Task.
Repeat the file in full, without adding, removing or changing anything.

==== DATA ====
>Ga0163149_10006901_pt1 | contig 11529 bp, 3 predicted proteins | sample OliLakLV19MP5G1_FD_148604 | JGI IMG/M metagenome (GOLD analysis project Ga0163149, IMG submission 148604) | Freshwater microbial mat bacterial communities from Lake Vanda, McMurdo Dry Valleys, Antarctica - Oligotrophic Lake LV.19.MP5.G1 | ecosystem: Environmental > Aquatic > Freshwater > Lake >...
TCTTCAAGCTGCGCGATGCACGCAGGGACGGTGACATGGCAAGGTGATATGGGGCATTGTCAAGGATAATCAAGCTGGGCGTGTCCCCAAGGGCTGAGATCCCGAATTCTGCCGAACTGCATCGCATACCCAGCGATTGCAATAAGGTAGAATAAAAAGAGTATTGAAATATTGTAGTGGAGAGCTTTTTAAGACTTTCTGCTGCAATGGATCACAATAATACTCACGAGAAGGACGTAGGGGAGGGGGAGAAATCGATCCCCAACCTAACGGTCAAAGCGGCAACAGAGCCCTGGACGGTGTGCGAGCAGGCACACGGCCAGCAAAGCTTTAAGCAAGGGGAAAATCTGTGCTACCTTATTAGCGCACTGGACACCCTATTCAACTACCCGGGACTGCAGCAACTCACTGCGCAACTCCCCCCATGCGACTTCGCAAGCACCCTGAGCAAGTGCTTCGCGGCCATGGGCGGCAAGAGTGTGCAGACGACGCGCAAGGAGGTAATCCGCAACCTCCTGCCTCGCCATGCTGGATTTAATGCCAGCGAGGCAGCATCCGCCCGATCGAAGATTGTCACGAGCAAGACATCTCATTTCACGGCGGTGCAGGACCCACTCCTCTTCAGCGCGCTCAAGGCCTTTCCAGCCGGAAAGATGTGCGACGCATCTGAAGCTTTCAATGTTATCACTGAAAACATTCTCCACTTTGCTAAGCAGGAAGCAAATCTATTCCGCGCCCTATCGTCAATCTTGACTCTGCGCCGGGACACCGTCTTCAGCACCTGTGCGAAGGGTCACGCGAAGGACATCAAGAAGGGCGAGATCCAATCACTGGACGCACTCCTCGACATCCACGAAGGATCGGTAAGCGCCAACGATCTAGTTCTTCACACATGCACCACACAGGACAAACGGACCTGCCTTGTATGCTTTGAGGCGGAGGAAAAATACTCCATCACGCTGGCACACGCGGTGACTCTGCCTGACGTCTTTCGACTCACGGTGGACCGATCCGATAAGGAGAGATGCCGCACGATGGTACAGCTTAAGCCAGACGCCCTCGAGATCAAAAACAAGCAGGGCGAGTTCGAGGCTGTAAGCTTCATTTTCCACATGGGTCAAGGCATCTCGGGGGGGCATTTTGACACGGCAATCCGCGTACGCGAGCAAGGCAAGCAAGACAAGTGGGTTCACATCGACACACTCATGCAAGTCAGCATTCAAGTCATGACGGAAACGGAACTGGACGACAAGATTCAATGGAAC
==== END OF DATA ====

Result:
>Ga0163149_10006901_pt1 | contig 11529 bp, 3 predicted proteins | sample OliLakLV19MP5G1_FD_148604 | JGI IMG/M metagenome (GOLD analysis project Ga0163149, IMG submission 148604) | Freshwater microbial mat bacterial communities from Lake Vanda, McMurdo Dry Valleys, Antarctica - Oligotrophic Lake LV.19.MP5.G1 | ecosystem: Environmental > Aquatic > Freshwater > Lake >...
TCTTCAAGCTGCGCGATGCACGCAGGGACGGTGACATGGCAAGGTGATATGGGGCATTGTCAAGGATAATCAAGCTGGGCGTGTCCCCAAGGGCTGAGATCCCGAATTCTGCCGAACTGCATCGCATACCCAGCGATTGCAATAAGGTAGAATAAAAAGAGTATTGAAATATTGTAGTGGAGAGCTTTTTAAGACTTTCTGCTGCAATGGATCACAATAATACTCACGAGAAGGACGTAGGGGAGGGGGAGAAATCGATCCCCAACCTAACGGTCAAAGCGGCAACAGAGCCCTGGACGGTGTGCGAGCAGGCACACGGCCAGCAAAGCTTTAAGCAAGGGGAAAATCTGTGCTACCTTATTAGCGCACTGGACACCCTATTCAACTACCCGGGACTGCAGCAACTCACTGCGCAACTCCCCCCATGCGACTTCGCAAGCACCCTGAGCAAGTGCTTCGCGGCCATGGGCGGCAAGAGTGTGCAGACGACGCGCAAGGAGGTAATCCGCAACCTCCTGCCTCGCCATGCTGGATTTAATGCCAGCGAGGCAGCATCCGCCCGATCGAAGATTGTCACGAGCAAGACATCTCATTTCACGGCGGTGCAGGACCCACTCCTCTTCAGCGCGCTCAAGGCCTTTCCAGCCGGAAAGATGTGCGACGCATCTGAAGCTTTCAATGTTATCACTGAAAACATTCTCCACTTTGCTAAGCAGGAAGCAAATCTATTCCGCGCCCTATCGTCAATCTTGACTCTGCGCCGGGACACCGTCTTCAGCACCTGTGCGAAGGGTCACGCGAAGGACATCAAGAAGGGCGAGATCCAATCACTGGACGCACTCCTCGACATCCACGAAGGATCGGTAAGCGCCAACGATCTAGTTCTTCACACATGCACCACACAGGACAAACGGACCTGCCTTGTATGCTTTGAGGCGGAGGAAAAATACTCCATCACGCTGGCACACGCGGTGACTCTGCCTGACGTCTTTCGACTCACGGTGGACCGATCCGATAAGGAGAGATGCCGCACGATGGTACAGCTTAAGCCAGACGCCCTCGAGATCAAAAACAAGCAGGGCGAGTTCGAGGCTGTAAGCTTCATTTTCCACATGGGTCAAGGCATCTCGGGGGGGCATTTTGACACGGCAATCCGCGTACGCGAGCAAGGCAAGCAAGACAAGTGGGTTCACATCGACACACTCATGCAAGTCAGCATTCAAGTCATGACGGAAACGGAACTGGACGACAAGATTCAATGGAAC